In 1927 my Grandmother, aged just 22 years old, boarded a boat to China following the man she loved, an English school teacher working in Shanghai. They married and two years later my father was born. This is the first part of a fascinating, if sometimes harrowing story that, as promised in a earlier post, I would like to share with you now in more detail about my grandparents life in Shanghai in the 1920s and 30s.

The Perfect Grandmother

A couple of times a year, as I was growing up, my sister and I would go with our parents to visit my paternal Grandmother in the market town of Chippenham in Wiltshire. On the drive up, sooner or later would come the inevitable shouts of “Are we nearly there yet?” The nearer we got the more excited we’d be. We loved our holidays at Jessfield, my Grandmother’s house.

Every time we pulled into the driveway there would be a present sitting on the wall. At Easter, it would be a giant chocolate egg, always in wonderful, imaginative packaging. I remember one year it was a beautiful white swan and another year the box transformed into a theatre complete with miniature figures to act out a play. Whatever the time of year, there was always something and it was always something wonderful. But it was the time I spent with my Grandmother that I really enjoyed whether we were staying at Jessfield or she was visiting us in the seaside town of Bognor Regis, West Sussex where we lived. She had a way of making everything seem magical and exciting. I don’t ever remember her telling me off – the perfect Grandmother!

I loved sitting with her listening to her stories from her childhood. As a young girl she was always getting up to mischief and as a young woman, she was stubborn and independent. In the twenties when it was the fashion for ladies to bob their hair her parents strictly forbid her from cutting hers. Did she listen? Of course not! Off came the long flowing tresses and in came the bob.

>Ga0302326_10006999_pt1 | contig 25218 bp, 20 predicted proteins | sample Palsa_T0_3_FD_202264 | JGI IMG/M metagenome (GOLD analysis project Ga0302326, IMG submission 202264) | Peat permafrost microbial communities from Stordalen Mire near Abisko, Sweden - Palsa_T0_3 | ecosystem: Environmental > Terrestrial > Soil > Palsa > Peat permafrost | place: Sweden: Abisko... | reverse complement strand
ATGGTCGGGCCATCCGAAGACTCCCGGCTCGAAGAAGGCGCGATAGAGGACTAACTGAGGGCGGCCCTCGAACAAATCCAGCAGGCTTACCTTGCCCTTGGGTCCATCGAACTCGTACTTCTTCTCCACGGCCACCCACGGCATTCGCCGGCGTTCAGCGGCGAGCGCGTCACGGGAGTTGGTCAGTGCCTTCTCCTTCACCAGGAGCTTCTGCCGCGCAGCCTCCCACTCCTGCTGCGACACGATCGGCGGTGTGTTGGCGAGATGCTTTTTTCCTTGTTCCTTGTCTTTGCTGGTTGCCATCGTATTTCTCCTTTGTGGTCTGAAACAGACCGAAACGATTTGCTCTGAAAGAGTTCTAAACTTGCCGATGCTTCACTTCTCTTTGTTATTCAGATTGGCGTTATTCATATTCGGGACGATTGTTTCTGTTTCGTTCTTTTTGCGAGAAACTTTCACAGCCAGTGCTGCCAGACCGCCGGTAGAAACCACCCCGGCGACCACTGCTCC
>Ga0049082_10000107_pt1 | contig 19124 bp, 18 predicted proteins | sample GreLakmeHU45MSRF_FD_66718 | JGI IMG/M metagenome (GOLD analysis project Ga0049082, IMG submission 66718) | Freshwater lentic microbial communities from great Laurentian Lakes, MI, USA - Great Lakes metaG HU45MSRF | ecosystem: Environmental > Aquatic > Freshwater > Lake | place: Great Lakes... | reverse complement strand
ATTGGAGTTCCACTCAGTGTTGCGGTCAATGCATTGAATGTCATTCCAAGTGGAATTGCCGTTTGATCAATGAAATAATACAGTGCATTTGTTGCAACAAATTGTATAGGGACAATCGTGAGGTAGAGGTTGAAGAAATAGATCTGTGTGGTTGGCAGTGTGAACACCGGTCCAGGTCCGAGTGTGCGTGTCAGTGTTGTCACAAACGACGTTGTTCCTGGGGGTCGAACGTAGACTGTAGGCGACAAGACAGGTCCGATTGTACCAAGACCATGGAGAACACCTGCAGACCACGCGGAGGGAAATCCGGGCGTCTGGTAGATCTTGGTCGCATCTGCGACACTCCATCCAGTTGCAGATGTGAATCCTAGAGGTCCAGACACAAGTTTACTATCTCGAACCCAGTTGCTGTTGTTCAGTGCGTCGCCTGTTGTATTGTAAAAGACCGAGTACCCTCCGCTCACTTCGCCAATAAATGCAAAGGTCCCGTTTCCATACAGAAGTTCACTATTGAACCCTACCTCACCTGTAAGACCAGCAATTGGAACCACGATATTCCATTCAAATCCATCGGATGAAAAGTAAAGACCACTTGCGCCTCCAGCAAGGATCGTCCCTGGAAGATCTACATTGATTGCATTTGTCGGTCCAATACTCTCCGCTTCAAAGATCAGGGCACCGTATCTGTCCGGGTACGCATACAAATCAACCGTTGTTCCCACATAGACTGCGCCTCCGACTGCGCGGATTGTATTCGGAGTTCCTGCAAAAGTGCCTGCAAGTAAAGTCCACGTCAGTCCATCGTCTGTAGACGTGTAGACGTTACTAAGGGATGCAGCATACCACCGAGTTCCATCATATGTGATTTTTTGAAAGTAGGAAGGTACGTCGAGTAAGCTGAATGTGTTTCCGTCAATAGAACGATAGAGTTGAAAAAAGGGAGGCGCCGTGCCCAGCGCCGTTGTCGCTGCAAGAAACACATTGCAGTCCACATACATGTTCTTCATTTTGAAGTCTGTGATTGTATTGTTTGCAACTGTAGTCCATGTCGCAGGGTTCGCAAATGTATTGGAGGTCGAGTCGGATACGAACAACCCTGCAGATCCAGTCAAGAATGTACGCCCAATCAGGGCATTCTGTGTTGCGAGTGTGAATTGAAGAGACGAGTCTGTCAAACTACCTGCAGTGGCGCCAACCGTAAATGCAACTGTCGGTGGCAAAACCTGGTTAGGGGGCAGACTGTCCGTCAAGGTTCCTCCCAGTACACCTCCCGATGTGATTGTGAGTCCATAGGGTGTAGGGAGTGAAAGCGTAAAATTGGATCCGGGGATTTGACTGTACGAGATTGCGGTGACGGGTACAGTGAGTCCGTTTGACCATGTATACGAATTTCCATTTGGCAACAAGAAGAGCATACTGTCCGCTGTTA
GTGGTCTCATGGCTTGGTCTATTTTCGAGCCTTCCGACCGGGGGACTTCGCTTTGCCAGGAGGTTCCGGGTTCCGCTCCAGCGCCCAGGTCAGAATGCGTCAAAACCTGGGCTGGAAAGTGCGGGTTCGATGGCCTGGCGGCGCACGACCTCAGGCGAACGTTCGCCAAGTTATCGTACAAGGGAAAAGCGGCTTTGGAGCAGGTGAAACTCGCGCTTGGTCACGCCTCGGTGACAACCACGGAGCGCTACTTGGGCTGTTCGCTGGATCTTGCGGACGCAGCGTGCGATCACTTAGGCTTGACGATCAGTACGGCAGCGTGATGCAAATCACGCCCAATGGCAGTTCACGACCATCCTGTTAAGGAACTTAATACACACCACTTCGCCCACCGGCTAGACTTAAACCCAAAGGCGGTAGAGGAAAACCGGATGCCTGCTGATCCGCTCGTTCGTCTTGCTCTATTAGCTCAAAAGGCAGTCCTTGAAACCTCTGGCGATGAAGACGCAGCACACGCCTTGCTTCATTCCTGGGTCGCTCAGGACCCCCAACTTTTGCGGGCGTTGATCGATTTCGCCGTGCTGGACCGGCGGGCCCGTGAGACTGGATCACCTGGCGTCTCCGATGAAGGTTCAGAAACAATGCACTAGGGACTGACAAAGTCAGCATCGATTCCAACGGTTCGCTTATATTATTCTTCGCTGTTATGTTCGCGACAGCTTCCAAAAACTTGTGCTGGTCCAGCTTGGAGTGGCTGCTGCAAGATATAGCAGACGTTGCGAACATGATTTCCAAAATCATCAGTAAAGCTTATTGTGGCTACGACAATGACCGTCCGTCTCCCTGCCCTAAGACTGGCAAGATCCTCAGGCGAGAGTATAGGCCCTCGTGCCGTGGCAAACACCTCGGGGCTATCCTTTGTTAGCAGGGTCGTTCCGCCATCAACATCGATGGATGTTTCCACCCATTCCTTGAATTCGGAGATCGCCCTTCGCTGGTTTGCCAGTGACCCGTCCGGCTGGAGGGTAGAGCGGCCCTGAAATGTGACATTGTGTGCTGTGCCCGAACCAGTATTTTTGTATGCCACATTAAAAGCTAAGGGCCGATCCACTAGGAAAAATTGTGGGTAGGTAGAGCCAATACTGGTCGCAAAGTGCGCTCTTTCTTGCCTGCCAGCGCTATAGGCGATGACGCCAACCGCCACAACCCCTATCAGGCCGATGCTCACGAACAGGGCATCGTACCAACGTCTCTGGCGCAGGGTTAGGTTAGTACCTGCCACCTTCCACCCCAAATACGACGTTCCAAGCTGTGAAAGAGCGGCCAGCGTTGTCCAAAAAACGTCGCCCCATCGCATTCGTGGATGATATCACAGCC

Shanghai in the 1920s

above: One of the many ornaments from her travels that filled my Grandmother’s house. As a little girl, I was scared to walk past these two plates with dragons painted on them.

The journey to Shanghai

My Grandmother, Kathleen, in 1935

I wonder what her parents said when in 1925 their 21-year-old daughter got engaged to a young man about to take up a teaching post over 5,700 miles away in Shanghai.

It was not until 2 years later on the 1st January 1927 that my Grandmother boarded the boat Patroclus of the Blue Funnel Line, leaving from the port of Liverpool heading for China.

She was travelling alone so a fellow passenger was asked to act as a chaperone. Today, a flight to Shanghai from London takes less than 12 hours. In the twenties the boat journey would have taken many weeks, stopping off at numerous ports along the way.

Grannie’s prior knowledge of Shanghai would have been formed from two years’ worth of letters and postcards from my Grandfather and a few newspaper reports. No documentaries or holiday programmes on the TV then to show you what a country was like. Now most of us have a wealth of information at our fingertips through the internet that we can access instantly any time of day.

Letters would have taken weeks, if not months to arrive from home, the only other form of long-distance communication being an expensive (and very brief) telegraph. The world is now a much smaller place with mobile phones, internet cafés and Skype available almost anywhere.

The journey would have been a fabulous adventure for a young woman who had never left England before, taking her along the coasts of France, Spain and Portugal, across the Mediterranean passing Morocco, Algeria, Tunisia and Libya, through the Suez Canal in Egypt, down the Red Sea into the Arabian Sea, stopping off in India, Malaysia and Singapore before heading north into the South China Sea. What a journey!

There were three brides-to-be on board. When they reached the port where the first was to meet her fiancé they were all horrified when he turned up drunk and the second fiancé didn’t turn up at all! It had been a long time since my grandparents had seen each other. As the boat pulled into Hong Kong where they were to be married before heading on to Shanghai, did she feel nervous as well as excited? I expect so.

Shanghai Part 2: An Exciting New Life


Join my 'Behind the Scenes' newsletter

Delivered monthly to your inbox with all my behind the scenes news, latest posts and giveaways exclusive to my subscribers.